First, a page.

- Main article: Voting rights in the District of Columbia
August 2007 House voting controversy
When controversy erupted following a contested vote on the FY2008 agriculture appropriations bill on August 2, 2007, Boehner at first attempted to work with Majority Leader Steny Hoyer (D-Md.), both agreeing to initiate some sort of investigation into the affair. However, Boehner was persuaded by more conservative members of his party and the Minority Whip Roy Blunt (R-Mo.) to peruse confrontation with the Democrats through procedural tactics. Boehner was able to pass, with Democratic support, a resolution creating a select committee to investigate the August 2 contested vote, but was blocked, however, when he tried to bring a vote on a resolution to rebuke Rep. John Murtha (D-Penn.) for his actions regarding the issue while presiding over the House. Democrats successfully tabled that resolution, with Majority Leader Hoyer stating "enough is enough" in response to the GOP's actions. Boehner expressed outrage that such a statement did not initiate an hour of debate over the resolution, as House rules would have required. Democrats claimed that the presiding chair had not recognized the Majority Leader, and therefore his remarks were not a part of the official record.
- Main article: August 2007 House voting controversy
Condemnation of MoveOn.org advertisement
Before the September 10 testimony of General David Petraeus, MoveOn.org bought a full-page newspaper ad with a caption “General Petraeus or General Betray Us?” The ad sought to portray Petraeus's testimony as motivated by politics rather than the truth.
Boehner introduced a resolution to condemn the advertisement, saying “The despicable attack MoveOn.org launched against General Petraeus today should be condemned by all Members of Congress, including the Democratic leadership. I urge Members on both sides of the aisle to join in support of this resolution so the House speaks with one voice rejecting the character assassination tactics employed by this extremist group.”
Boehner (pronounced bay-ner) was born November 17, 1949 in Cincinnati, Ohio, attended Moeller High School and received a bachelor of science degree from Xavier University (Cincinnati) in 1977 and worked as a businessman.
Boehner grew up as one of twelve children in Reading, a neighborhood in Cincinnati. He started working at his father Earl Boehner's cafe, inexplicably called Andy's Cafe, mopping and cleaning up. Boehner remembers, "This was the cleanest place you've ever seen. If the floor wasn't clean, you had to do it over again."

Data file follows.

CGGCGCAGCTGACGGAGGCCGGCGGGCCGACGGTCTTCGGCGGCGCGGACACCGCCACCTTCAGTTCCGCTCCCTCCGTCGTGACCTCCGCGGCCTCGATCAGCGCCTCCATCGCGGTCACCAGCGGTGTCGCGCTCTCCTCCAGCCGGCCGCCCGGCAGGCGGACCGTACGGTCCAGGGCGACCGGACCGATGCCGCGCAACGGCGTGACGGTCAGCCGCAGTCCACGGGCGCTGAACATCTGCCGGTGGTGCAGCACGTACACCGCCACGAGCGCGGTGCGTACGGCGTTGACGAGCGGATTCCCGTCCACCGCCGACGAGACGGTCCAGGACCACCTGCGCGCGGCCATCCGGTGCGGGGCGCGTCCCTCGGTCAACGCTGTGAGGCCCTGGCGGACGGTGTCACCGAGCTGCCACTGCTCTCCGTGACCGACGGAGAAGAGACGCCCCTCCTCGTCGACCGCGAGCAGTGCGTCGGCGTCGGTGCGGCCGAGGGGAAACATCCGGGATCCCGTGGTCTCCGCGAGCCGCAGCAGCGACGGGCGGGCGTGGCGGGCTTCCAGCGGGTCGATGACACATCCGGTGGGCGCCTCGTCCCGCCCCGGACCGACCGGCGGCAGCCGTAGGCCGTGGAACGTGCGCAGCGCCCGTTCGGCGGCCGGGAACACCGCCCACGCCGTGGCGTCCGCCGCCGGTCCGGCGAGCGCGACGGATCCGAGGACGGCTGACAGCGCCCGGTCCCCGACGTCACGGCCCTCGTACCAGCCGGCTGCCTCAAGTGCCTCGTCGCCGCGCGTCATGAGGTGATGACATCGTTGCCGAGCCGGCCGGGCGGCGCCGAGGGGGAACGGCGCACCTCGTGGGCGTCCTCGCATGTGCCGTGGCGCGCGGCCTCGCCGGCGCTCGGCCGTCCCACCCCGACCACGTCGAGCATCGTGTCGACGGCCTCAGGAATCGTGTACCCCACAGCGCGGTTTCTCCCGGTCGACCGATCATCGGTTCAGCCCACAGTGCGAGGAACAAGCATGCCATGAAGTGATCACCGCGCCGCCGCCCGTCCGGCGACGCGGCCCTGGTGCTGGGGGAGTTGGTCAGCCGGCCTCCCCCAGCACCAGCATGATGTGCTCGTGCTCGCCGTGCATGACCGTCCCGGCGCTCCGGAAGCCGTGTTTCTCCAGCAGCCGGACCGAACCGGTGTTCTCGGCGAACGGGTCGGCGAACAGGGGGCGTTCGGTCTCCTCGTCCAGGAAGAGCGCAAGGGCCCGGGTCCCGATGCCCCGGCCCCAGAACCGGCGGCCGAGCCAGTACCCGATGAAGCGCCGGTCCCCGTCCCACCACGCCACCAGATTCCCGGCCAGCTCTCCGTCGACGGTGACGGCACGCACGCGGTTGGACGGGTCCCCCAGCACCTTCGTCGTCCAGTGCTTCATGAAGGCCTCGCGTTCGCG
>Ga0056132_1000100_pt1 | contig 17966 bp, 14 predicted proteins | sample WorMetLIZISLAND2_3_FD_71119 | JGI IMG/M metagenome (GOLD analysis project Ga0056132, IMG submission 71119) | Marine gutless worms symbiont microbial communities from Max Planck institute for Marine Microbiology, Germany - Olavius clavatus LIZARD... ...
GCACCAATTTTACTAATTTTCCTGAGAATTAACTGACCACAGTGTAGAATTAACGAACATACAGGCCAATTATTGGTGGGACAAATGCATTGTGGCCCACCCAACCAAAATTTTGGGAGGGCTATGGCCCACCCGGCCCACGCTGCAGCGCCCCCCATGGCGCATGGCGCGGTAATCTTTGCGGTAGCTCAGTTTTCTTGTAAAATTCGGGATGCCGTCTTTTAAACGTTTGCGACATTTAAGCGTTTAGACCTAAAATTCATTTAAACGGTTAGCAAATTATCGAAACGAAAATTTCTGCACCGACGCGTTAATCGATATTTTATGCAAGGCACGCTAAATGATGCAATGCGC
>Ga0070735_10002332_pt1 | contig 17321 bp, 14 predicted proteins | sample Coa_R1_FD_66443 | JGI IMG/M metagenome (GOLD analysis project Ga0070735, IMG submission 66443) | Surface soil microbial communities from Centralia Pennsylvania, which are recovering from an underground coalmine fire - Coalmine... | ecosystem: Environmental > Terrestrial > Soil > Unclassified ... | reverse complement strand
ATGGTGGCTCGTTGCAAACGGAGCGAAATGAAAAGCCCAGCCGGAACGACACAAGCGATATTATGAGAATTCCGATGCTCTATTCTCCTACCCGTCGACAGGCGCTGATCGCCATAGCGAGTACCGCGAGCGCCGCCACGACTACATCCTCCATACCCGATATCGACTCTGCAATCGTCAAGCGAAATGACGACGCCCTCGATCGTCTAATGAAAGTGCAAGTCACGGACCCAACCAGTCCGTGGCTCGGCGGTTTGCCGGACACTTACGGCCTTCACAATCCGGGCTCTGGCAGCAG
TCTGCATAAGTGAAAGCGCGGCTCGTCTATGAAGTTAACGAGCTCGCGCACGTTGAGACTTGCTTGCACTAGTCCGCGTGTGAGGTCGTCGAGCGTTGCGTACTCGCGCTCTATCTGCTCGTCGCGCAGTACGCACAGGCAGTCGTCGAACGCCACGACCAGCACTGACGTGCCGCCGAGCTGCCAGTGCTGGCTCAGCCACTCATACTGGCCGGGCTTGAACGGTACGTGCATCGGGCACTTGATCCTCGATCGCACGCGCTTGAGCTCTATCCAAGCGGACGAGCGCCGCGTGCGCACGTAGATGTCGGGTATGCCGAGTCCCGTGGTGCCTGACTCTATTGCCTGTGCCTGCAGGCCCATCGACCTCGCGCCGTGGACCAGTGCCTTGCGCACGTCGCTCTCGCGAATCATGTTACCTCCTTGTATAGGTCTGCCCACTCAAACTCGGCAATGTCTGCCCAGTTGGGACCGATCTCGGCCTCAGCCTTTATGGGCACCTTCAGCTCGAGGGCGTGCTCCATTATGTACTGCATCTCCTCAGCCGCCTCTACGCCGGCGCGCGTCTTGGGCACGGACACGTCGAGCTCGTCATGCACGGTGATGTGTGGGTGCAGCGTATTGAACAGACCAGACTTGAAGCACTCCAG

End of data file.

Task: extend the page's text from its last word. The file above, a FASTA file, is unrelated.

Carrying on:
In 1969 Boehner graduated from high school and joined the Navy. He was given an honorable discharge after only six weeks when it was discovered that he had back problems. He then took on a number of odd jobs to pay his way to a degree in business administration at Xavier. He graduated from Xavier in 1977, a year after taking over a plastic packaging business, Nucite Sales Inc. (Cincinnati Post, March 12, 1995)
In 1981 Boehner served on the board of trustees of Union Township, Butler County, Ohio. In 1984, he served as president of the township board of trustees.
Boehner served as an Ohio state representative from 1985 to 1990. In 1990, when U.S. Rep. Donald "Buz" Lukens (R-Ohio) was caught in a sex scandal involving a minor, Boehner challenged Lukens in the Republican primary and defeated the incumbent, while also upsetting the district's former representative, Tom Kindness, who Boehner declared had abandoned his district to become a lobbyist. Boehner went on to victory in the 1990 general election and began serving in the U.S. House of Representatives the 102nd Congress.
Gang of Seven
He was a member of the Gang of Seven, a group of seven freshmen Republicans who assailed the Democratic leadership with accusations of corruption and arrogance over the misuse of the House Bank. According to a 1992 San Francisco Chronicle article the Gang "set the match to the bank scandal that has now engulfed the House, blackened its leadership and sparked a 'spontaneous political combustion' that many analysts say will fuel a record turnover in Congress." (San Francisco Chronicle, 3/30/02)
Boehner told the Cleveland Plain Dealer: "I came as a reformer. But when people in charge don't want to reform - the only way...is revolution." (Cleveland Plain Dealer, 2/15/93)
The banking scandal involved 355 members, Democrats and Republicans, writing 8,331 overdrafts to the bank. The Gang pounced on the issue and forced the Democrats into a corner and eventually led to the tidal wave Republican Revolution of 1994.